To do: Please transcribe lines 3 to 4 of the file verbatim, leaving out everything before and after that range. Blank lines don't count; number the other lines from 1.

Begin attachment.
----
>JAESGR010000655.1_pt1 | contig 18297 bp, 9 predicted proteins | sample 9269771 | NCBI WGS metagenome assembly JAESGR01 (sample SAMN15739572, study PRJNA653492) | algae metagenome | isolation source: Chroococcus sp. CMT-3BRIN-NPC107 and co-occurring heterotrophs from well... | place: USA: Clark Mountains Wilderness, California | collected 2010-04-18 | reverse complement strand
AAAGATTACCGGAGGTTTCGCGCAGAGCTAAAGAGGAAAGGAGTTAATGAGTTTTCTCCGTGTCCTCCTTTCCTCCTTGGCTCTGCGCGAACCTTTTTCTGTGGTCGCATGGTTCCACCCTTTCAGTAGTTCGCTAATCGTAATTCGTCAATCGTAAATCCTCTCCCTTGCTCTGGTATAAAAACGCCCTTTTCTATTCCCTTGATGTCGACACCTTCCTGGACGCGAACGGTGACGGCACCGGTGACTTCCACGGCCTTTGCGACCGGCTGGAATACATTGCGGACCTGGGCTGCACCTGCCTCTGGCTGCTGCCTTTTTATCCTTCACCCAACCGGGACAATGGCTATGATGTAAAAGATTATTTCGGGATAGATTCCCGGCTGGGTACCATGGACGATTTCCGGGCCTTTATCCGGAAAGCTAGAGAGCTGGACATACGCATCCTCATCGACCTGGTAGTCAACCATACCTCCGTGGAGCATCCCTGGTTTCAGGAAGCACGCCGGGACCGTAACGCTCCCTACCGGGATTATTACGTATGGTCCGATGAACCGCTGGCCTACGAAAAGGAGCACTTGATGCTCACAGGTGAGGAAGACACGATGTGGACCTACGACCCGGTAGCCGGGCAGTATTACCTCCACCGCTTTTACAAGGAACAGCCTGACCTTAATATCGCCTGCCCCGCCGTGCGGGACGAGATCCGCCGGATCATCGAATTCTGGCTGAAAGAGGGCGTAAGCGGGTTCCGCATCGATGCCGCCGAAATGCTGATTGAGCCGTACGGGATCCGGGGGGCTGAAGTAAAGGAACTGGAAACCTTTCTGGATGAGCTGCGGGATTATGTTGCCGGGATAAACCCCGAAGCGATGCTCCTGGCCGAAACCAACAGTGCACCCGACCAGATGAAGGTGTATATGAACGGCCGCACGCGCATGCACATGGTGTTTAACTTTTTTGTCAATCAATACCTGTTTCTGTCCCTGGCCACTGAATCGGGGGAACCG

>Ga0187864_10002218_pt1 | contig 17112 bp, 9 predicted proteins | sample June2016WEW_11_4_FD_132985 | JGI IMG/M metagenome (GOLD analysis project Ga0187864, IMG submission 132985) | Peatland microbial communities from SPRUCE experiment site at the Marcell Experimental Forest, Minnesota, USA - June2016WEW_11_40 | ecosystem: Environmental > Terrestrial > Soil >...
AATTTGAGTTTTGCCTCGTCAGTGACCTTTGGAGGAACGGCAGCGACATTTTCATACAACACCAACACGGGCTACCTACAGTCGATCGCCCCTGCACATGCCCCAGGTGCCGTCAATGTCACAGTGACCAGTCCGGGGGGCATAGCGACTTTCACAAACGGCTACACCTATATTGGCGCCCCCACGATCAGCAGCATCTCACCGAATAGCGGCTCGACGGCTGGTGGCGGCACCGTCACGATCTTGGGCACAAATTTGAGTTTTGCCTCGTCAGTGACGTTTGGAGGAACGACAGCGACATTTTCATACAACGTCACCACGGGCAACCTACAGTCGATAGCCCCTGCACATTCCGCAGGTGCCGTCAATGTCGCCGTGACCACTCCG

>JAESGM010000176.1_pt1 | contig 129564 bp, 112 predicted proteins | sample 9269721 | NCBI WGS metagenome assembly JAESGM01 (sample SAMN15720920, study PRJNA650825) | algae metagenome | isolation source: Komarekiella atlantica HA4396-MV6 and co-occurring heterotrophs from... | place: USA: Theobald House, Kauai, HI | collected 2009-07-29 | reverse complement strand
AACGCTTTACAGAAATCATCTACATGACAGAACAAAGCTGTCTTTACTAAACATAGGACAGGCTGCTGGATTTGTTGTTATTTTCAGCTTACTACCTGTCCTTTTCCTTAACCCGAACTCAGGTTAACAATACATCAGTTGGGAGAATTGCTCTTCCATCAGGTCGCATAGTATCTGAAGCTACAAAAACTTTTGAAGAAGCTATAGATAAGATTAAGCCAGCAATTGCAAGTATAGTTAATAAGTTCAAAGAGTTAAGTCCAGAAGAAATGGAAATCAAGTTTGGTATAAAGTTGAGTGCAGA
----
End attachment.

>Ga0187864_10002218_pt1 | contig 17112 bp, 9 predicted proteins | sample June2016WEW_11_4_FD_132985 | JGI IMG/M metagenome (GOLD analysis project Ga0187864, IMG submission 132985) | Peatland microbial communities from SPRUCE experiment site at the Marcell Experimental Forest, Minnesota, USA - June2016WEW_11_40 | ecosystem: Environmental > Terrestrial > Soil >...
AATTTGAGTTTTGCCTCGTCAGTGACCTTTGGAGGAACGGCAGCGACATTTTCATACAACACCAACACGGGCTACCTACAGTCGATCGCCCCTGCACATGCCCCAGGTGCCGTCAATGTCACAGTGACCAGTCCGGGGGGCATAGCGACTTTCACAAACGGCTACACCTATATTGGCGCCCCCACGATCAGCAGCATCTCACCGAATAGCGGCTCGACGGCTGGTGGCGGCACCGTCACGATCTTGGGCACAAATTTGAGTTTTGCCTCGTCAGTGACGTTTGGAGGAACGACAGCGACATTTTCATACAACGTCACCACGGGCAACCTACAGTCGATAGCCCCTGCACATTCCGCAGGTGCCGTCAATGTCGCCGTGACCACTCCG